House stood and watched as Wilson turned the TV at an angle so he could reach behind to the mixture of color-coded cables.

"Look for the red, white and yellow ones," House said.

"Yeah, yeah, I know. I've got it."

Wilson had crouched down beside the set, leaning forward to grab the right cables. House knew he could have grabbed the whole set of wires within 30 seconds -- or at least he used to be able to do the fast switch before, whenever Stacy demanded peace and quiet in the living room. Now? He turned his back on Wilson and headed down the hallway to the bedroom.

House was standing at the end of the bed when Wilson carried the mix of Playstation, controllers and cables into the bedroom. He dropped slowly onto the mattress while Wilson placed the equipment on top of the television.

"You'll need to use the switcher box on this TV," House directed from his seat. "Not enough auxiliary inputs."

Wilson nodded and sorted through the cables again.

"Stacy says you slept pretty good last night," he said as he reached around the back of the box.

"Slept like a baby," House said. "Or at least a baby that's been drugged into a coma. I'm still shaking cobwebs out of my head." Wilson looked up at him and House looked away toward the window. "Thanks," he said softly and turned back, but Wilson was looking back down at his work.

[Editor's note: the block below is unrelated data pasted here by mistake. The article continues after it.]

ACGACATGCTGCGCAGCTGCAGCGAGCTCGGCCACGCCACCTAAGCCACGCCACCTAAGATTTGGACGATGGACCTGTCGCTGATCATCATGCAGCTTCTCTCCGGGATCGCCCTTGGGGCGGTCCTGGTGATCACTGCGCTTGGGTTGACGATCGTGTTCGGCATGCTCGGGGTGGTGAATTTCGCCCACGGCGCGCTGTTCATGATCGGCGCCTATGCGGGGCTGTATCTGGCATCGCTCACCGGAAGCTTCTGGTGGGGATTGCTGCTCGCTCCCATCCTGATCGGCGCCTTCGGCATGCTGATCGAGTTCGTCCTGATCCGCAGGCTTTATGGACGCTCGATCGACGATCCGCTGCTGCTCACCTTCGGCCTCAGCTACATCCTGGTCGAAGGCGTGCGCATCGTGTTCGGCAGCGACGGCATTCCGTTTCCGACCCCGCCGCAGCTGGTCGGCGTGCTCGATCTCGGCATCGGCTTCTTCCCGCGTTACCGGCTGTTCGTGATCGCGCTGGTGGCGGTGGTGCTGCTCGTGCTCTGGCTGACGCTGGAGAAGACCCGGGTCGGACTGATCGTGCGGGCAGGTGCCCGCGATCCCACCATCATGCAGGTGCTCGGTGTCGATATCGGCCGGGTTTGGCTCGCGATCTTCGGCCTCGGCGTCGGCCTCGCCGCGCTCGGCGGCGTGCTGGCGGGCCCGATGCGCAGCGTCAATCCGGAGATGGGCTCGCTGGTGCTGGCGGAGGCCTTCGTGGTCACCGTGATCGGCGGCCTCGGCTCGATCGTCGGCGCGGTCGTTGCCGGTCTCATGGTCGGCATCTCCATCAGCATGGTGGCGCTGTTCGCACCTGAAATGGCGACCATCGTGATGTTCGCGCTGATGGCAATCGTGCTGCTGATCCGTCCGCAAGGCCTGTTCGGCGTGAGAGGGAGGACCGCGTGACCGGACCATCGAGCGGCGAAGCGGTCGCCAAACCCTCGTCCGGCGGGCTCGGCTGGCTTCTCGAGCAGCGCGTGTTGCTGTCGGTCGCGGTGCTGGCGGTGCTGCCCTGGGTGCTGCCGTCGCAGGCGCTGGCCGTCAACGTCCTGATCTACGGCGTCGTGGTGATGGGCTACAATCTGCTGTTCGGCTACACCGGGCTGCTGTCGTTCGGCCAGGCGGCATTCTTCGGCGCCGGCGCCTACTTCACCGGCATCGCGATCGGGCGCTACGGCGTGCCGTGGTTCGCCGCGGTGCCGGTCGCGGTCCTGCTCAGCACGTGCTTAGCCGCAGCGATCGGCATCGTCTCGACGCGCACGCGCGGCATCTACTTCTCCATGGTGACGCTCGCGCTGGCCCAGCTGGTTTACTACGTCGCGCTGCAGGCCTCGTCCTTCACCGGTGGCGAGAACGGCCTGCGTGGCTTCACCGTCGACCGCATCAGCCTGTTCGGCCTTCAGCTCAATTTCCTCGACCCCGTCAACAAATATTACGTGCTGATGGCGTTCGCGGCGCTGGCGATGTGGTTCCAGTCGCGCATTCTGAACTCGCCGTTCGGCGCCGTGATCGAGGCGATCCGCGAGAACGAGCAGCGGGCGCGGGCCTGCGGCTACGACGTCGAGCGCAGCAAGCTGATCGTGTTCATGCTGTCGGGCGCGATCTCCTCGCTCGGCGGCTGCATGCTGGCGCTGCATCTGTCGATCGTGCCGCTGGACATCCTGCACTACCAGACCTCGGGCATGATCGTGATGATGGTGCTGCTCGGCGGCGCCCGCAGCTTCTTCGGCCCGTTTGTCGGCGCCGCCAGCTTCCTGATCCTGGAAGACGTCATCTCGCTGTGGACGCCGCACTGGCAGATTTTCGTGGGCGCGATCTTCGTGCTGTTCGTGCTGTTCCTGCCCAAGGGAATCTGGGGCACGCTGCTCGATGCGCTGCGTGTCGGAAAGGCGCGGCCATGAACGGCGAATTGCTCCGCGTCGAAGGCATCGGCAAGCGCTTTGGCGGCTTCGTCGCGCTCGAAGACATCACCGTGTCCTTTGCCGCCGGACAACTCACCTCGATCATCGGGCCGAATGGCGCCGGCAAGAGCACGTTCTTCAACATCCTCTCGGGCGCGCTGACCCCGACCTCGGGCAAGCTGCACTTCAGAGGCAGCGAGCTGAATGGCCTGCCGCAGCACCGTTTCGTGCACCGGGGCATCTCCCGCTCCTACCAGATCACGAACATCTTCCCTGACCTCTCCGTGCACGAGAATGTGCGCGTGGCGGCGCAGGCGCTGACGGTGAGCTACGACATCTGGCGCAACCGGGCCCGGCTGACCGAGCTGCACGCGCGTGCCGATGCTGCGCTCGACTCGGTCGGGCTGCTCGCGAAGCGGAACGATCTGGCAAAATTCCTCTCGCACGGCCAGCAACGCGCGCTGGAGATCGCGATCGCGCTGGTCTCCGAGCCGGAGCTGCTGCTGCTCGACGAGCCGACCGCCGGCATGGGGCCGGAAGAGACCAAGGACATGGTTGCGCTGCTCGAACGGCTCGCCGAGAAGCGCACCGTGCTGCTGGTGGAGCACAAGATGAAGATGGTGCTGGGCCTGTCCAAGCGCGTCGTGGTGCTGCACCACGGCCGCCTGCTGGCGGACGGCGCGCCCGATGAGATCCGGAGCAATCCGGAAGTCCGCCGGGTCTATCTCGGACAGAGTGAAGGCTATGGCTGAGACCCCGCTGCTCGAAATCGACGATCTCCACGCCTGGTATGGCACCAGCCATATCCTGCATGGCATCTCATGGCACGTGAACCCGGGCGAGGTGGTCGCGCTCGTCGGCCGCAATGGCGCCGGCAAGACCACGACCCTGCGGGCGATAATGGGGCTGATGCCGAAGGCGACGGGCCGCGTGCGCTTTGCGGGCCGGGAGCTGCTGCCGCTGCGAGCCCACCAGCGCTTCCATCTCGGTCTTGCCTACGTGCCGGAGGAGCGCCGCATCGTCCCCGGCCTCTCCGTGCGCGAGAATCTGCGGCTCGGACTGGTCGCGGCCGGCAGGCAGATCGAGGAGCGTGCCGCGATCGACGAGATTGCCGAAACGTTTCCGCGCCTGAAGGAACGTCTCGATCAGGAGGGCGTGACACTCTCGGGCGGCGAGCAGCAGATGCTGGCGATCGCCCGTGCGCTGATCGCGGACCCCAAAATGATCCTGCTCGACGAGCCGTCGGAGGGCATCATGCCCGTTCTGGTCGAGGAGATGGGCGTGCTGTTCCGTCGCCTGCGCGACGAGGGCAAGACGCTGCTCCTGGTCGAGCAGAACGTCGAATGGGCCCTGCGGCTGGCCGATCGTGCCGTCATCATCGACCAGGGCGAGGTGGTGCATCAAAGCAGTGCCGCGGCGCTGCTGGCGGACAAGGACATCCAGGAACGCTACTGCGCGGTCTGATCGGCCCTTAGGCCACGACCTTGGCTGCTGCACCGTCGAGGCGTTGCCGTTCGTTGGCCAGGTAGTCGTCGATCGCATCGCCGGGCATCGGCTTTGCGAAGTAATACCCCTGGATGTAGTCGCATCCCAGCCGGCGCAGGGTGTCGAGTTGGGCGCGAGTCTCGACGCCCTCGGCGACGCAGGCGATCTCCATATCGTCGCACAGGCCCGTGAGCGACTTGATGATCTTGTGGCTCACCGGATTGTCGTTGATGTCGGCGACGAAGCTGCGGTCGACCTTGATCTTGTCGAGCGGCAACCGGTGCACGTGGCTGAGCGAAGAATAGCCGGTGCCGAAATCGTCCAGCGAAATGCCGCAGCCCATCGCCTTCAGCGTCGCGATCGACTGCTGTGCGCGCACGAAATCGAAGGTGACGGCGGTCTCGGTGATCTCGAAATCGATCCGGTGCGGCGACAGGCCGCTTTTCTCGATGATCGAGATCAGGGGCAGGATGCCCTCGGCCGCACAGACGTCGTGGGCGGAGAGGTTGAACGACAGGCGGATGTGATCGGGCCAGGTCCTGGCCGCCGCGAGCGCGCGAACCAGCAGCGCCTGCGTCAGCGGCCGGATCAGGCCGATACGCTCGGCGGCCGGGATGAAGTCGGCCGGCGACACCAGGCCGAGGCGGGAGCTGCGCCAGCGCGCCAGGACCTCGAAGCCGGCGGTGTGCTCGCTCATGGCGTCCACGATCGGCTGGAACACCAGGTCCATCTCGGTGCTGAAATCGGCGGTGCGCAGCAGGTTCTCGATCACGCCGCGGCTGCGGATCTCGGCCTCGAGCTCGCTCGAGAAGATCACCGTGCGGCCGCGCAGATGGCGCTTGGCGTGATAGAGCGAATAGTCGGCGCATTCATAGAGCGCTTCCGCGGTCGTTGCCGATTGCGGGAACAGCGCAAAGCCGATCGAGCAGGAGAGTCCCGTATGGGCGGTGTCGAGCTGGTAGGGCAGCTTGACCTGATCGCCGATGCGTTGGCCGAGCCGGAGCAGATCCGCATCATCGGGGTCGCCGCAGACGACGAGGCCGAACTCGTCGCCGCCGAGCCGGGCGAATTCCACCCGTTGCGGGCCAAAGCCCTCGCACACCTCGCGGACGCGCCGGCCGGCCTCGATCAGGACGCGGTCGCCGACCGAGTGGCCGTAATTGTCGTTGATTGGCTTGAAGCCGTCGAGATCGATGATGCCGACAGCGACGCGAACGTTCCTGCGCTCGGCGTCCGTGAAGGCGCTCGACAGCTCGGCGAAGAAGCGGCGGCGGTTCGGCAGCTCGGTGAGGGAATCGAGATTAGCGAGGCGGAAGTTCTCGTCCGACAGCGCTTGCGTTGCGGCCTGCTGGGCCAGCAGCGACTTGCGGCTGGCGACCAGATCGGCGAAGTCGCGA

"You should be careful not to use it all the time," Wilson said. "It can be pretty habit forming."

"You know, I don't know if I ever mentioned this, but it turns out I'm a doctor too."

"Sorry," Wilson said and stepped back k to sit next to House. "I guess giving out warnings is habit-forming too."

"Why don't you fire it up," House said, nodding at the TV and game system. "We can make sure it's all working."

"There's time for that later," Wilson said. "When's Anna supposed to be here?"

"Soon." House leaned back onto his elbows. "Care to place any money on how long it takes her to express some fault in my behavior?"

"She's not coming to rag on you," Wilson said. "She wants to see how you're doing."

"I'll lay even odds that she'll start by pointing out how hard Stacy's working to try and take care of me, and that I should learn to do more so Stacy can get back to her real job."

Wilson just looked over at House. "What kind of money are we talking?"

"Twenty bucks if it's in the first twenty minutes," House offered. "Plus an extra ten if it's in the first ten minutes."

"Done." Wilson held out his hand and House leaned over to shake it. "This will be an easy twenty bucks. She's not some evil villain, House."

"Hah," House muttered. "I heard Disney based Cruella DeVil on her. This is going to be an easy thirty bucks for me."

They both sat up as someone knocked on the front door.

"James?" Stacy called out from the kitchen. "Could you get the door for me? My hands are full."